But it is a huge pain in the butt when you accidentally trust the wrong person.
Scam artists are basically just extreme liars. I’ve encountered a few pathological liars in my life, one or two whom I still see regularly. I don’t particularly like interacting with them, but sometimes you can’t avoid running into people in social settings. In those cases, I simply don’t listen to anything those people say, knowing that it’s truly a psychological condition that alters their take on things that happen. I don’t even know if pathological liars know they’re lying– they arbitrarily create a narrative in their heads, then convince their mind that it’s true. They say they ate chocolate, even though they ate vanilla, because their brains are so convoluted. It’s very odd, but if I know someone is a liar, it doesn’t bother me much, since I won’t let anything that comes out of their mouth affect me.
The worst part about liars is when you don’t know they lie. I mean, we all lie once in a while about little stuff. But I’m talking about the people who lie about the big stuff, and make a habit of reporting misinformation. And then you end up in a bad situation because you took action or formed an opinion based off of the false things they said.
I guess that’s why they say it’s important to take time in figuring out “who you’re dealing with,” be it a person you’re dating, the plumber, or the new girl at work. For me, I assume everyone is always telling the truth, or that their intentions are pure. I’m not going to change that positive outlook, because it has benefited me far more often than it’s hurt me, but I do think I can adjust how much weight I give to newcomers’ advice, help, or friendship until a solid period of time has past. I can enjoy them, and maybe even work together in some capacity, but handing over the whole enchilada of my heart, valuables, or important information should be done with a little more caution.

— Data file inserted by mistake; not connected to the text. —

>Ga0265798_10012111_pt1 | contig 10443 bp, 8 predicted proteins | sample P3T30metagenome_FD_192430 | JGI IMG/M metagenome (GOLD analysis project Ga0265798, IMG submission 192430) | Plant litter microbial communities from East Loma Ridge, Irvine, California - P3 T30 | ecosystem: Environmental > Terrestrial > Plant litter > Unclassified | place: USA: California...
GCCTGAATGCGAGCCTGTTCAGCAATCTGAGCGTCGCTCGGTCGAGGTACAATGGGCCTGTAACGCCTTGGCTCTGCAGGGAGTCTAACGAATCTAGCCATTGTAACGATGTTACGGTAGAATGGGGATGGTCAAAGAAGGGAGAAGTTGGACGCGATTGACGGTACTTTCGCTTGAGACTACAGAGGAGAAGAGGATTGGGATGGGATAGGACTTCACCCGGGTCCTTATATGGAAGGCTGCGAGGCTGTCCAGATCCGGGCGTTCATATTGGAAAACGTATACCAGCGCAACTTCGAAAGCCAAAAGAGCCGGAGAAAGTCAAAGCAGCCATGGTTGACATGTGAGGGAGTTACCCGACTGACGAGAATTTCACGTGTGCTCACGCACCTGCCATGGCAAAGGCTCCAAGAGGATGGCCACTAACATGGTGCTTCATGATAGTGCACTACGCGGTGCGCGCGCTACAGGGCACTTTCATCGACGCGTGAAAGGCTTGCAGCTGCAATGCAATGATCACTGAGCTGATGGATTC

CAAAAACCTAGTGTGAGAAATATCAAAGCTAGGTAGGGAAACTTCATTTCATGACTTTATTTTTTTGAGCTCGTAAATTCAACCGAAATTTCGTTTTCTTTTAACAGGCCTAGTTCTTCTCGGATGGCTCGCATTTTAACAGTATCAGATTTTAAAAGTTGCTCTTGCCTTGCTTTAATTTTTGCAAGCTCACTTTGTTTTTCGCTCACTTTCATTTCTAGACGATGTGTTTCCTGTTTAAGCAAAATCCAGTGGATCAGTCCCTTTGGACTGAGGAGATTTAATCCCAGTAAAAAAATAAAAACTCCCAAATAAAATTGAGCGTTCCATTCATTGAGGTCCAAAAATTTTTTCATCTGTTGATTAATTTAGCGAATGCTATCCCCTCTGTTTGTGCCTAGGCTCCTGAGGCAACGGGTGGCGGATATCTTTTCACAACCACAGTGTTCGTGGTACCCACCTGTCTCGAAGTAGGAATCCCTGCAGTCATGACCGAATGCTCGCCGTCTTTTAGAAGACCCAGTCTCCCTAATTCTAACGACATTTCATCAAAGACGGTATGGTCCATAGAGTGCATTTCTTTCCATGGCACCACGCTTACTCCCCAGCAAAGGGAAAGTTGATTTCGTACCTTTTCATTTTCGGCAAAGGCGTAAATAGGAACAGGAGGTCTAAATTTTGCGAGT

Good thing I spent every waking second with my husband for the two entire months we dated before getting engaged. We pretty much shoved 1 year worth of activity into a 8 weeks, so that quick-to-trust ordeal turned out just fine….which could lead me into a rant about always seeking second and third opinions about the party in question. With my husband, I met his longtime friends, talked to our mutual friends, and requested insight from my friends who met him. All outside parties gave the thumbs up, which is a good sign. Liars and scam artists tend to get less than stellar reviews, so it never hurts to casually get the scoop!
Here’s to staying open and trusting in the goodness of people around us, all the while being wise. It’s a tough balancing act to manage (speaking of balance beams, anyone else stoked for the 2016 Olympics? Please God, let Rio posts remove politics from my timeline for at least 2 weeks), but balancing is better than labeling everyone guilty until proven innocent, or on the flip side, constantly having the wool pulled over your eyes.